This Very Common Fish Is Actually A Super Cool ‘Living Fossil’ Dinosaur


Kay Smythe News and Commentary Writer
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A study published in March suggested that one of the most common fish in the U.S. is actually a super cool dinosaur monster that somehow survived every cataclysm for the last 150 million years.

You might think you’re cool, but you’ll never be as cool as the gar.

This “ultimate living fossil” evolves at an even slower pace than your ex, having seemingly gone unchanged for upwards of 150 million years, according to a study published in the journal Evolution.

The anatomically modern and weirdly wonderful slender toothy creatures have weaved their way through the lakes and rivers of the Americas since first appearing during the Jurassic period (163.5 million to 145 million years ago), Live Science noted. According to the study, these beasts have the slowest rate of molecular evolution of all jawed vertebrates known to man (except for your ex).

The study used the term “living fossil” to describe animals that have seemingly gone unchanged for millions of years. Researchers identified 471 different creatures that met the “living fossil” criteria, but gar and sturgeons had the slowest rates of change.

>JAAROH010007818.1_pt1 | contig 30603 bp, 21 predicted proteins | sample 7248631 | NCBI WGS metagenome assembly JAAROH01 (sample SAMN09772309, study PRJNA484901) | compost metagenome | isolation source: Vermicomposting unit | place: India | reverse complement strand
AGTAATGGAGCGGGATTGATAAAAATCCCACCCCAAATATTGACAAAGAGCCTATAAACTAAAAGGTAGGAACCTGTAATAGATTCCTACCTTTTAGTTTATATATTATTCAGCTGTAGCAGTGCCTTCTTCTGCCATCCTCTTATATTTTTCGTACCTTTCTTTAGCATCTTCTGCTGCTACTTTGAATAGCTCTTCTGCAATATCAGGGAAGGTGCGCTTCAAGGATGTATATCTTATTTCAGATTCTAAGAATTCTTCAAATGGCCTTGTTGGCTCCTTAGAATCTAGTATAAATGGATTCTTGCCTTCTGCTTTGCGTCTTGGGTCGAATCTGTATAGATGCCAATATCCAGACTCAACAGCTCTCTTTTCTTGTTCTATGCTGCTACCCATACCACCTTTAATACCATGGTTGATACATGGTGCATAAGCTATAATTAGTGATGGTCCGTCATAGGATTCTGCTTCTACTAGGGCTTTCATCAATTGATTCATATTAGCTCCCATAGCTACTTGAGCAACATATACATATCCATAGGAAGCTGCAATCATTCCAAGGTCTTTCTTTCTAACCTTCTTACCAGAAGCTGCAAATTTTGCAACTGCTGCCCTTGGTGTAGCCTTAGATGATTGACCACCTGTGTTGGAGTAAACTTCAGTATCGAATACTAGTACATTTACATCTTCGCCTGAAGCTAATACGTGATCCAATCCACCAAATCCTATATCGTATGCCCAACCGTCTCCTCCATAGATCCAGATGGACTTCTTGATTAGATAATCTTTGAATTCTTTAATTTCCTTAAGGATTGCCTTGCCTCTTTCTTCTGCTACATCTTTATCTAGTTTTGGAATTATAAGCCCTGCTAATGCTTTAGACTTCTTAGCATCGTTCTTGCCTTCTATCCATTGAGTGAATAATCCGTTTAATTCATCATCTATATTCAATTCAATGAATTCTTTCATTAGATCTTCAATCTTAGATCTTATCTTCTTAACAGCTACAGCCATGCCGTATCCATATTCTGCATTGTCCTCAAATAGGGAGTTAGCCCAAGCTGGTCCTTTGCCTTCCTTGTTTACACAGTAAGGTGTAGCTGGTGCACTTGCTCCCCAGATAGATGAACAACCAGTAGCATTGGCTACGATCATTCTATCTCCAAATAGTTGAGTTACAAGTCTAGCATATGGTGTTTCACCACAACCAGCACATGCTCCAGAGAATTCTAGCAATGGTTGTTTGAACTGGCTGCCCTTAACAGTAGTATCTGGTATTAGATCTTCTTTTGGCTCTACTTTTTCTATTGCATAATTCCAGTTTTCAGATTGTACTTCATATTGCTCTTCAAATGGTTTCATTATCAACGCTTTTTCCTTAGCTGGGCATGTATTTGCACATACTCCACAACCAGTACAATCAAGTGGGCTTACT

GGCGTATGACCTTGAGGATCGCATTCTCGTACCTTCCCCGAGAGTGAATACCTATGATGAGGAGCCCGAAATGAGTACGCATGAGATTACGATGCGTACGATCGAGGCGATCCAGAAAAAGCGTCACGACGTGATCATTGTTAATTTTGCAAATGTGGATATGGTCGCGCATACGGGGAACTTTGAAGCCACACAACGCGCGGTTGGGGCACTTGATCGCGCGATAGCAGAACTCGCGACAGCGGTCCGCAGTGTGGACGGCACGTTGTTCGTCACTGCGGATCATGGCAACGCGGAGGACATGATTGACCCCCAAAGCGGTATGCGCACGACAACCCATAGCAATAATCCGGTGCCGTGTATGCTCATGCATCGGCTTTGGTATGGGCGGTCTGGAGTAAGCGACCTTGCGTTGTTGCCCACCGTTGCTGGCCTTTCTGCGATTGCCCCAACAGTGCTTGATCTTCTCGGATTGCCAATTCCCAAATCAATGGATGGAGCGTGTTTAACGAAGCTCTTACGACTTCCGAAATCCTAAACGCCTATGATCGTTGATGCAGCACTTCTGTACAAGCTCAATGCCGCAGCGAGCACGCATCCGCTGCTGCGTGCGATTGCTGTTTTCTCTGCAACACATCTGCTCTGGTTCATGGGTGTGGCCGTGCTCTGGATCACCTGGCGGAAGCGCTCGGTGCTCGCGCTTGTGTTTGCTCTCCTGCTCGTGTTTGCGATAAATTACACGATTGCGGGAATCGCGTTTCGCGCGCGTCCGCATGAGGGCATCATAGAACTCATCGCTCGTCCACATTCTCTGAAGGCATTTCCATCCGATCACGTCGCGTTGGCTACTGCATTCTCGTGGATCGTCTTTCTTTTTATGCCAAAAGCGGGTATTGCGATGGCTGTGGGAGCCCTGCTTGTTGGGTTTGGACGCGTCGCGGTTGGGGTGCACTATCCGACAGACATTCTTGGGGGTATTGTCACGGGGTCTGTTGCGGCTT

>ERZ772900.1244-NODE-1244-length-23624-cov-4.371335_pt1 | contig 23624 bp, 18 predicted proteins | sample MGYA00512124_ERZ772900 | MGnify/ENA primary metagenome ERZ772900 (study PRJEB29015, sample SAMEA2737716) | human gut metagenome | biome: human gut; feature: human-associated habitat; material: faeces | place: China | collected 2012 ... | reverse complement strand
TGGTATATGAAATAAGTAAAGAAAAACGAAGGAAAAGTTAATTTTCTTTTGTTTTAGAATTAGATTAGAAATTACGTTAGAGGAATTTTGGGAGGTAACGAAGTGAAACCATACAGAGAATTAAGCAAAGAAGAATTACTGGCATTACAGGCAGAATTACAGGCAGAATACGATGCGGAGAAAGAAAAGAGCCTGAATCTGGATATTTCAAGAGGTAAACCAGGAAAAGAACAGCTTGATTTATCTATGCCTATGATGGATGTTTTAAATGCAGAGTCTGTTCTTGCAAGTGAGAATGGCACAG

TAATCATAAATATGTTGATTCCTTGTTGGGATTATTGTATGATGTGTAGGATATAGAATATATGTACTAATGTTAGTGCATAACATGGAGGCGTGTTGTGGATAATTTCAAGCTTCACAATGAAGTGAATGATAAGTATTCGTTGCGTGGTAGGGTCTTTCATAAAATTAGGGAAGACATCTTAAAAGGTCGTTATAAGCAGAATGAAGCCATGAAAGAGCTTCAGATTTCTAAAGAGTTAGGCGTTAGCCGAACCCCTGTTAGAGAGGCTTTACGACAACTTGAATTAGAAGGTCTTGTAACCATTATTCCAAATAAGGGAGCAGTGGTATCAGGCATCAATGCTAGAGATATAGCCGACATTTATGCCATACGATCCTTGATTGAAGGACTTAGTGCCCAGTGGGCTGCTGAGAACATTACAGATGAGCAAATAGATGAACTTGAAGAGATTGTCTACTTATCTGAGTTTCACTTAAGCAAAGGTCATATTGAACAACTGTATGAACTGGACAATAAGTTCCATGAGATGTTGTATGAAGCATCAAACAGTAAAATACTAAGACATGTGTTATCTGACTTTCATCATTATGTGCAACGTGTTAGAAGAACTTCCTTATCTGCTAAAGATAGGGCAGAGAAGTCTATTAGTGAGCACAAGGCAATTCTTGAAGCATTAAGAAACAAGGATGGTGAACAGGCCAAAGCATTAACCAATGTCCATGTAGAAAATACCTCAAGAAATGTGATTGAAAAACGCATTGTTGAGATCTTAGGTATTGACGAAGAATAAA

In fact, gar were found to evolve three orders of magnitude slower than any other living vertebrates, suggesting God made them correctly the first time (unlike your ex). (RELATED: Forget Sharks, Gar Week Is The Greatest American Tradition)

Aside from the fact all seven American species of gar are basically dinosaurs, they’re also cool for other reasons. For example, an alligator gar can grow up to 10 feet in length, which is definitely taller than your ex. They’re also edible but hardly ever eaten, probably because they’re just so majestic, ya know?